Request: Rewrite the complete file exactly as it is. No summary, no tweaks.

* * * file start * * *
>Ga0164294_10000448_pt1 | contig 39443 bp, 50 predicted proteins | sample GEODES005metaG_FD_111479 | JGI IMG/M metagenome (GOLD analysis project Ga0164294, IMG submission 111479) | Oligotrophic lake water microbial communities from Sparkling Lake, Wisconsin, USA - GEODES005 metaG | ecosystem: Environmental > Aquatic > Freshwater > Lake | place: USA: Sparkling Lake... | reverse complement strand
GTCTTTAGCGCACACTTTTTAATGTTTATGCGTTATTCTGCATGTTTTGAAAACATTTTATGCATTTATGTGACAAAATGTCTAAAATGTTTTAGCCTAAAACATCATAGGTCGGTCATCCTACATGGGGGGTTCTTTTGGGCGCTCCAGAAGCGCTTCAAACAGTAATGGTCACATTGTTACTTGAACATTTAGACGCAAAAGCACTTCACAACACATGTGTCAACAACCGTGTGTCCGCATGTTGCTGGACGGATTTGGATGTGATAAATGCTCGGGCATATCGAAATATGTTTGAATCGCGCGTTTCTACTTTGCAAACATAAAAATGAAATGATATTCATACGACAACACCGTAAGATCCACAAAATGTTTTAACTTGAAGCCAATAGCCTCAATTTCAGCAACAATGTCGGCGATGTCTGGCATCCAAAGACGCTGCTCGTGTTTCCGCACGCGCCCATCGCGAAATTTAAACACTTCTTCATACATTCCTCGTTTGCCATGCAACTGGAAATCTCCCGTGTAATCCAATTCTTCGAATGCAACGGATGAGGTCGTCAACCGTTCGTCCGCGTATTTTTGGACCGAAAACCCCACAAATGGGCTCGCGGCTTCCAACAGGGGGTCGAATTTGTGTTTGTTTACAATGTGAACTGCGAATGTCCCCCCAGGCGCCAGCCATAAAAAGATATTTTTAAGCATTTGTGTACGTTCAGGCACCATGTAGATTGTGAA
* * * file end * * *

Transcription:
>Ga0164294_10000448_pt1 | contig 39443 bp, 50 predicted proteins | sample GEODES005metaG_FD_111479 | JGI IMG/M metagenome (GOLD analysis project Ga0164294, IMG submission 111479) | Oligotrophic lake water microbial communities from Sparkling Lake, Wisconsin, USA - GEODES005 metaG | ecosystem: Environmental > Aquatic > Freshwater > Lake | place: USA: Sparkling Lake... | reverse complement strand
GTCTTTAGCGCACACTTTTTAATGTTTATGCGTTATTCTGCATGTTTTGAAAACATTTTATGCATTTATGTGACAAAATGTCTAAAATGTTTTAGCCTAAAACATCATAGGTCGGTCATCCTACATGGGGGGTTCTTTTGGGCGCTCCAGAAGCGCTTCAAACAGTAATGGTCACATTGTTACTTGAACATTTAGACGCAAAAGCACTTCACAACACATGTGTCAACAACCGTGTGTCCGCATGTTGCTGGACGGATTTGGATGTGATAAATGCTCGGGCATATCGAAATATGTTTGAATCGCGCGTTTCTACTTTGCAAACATAAAAATGAAATGATATTCATACGACAACACCGTAAGATCCACAAAATGTTTTAACTTGAAGCCAATAGCCTCAATTTCAGCAACAATGTCGGCGATGTCTGGCATCCAAAGACGCTGCTCGTGTTTCCGCACGCGCCCATCGCGAAATTTAAACACTTCTTCATACATTCCTCGTTTGCCATGCAACTGGAAATCTCCCGTGTAATCCAATTCTTCGAATGCAACGGATGAGGTCGTCAACCGTTCGTCCGCGTATTTTTGGACCGAAAACCCCACAAATGGGCTCGCGGCTTCCAACAGGGGGTCGAATTTGTGTTTGTTTACAATGTGAACTGCGAATGTCCCCCCAGGCGCCAGCCATAAAAAGATATTTTTAAGCATTTGTGTACGTTCAGGCACCATGTAGATTGTGAA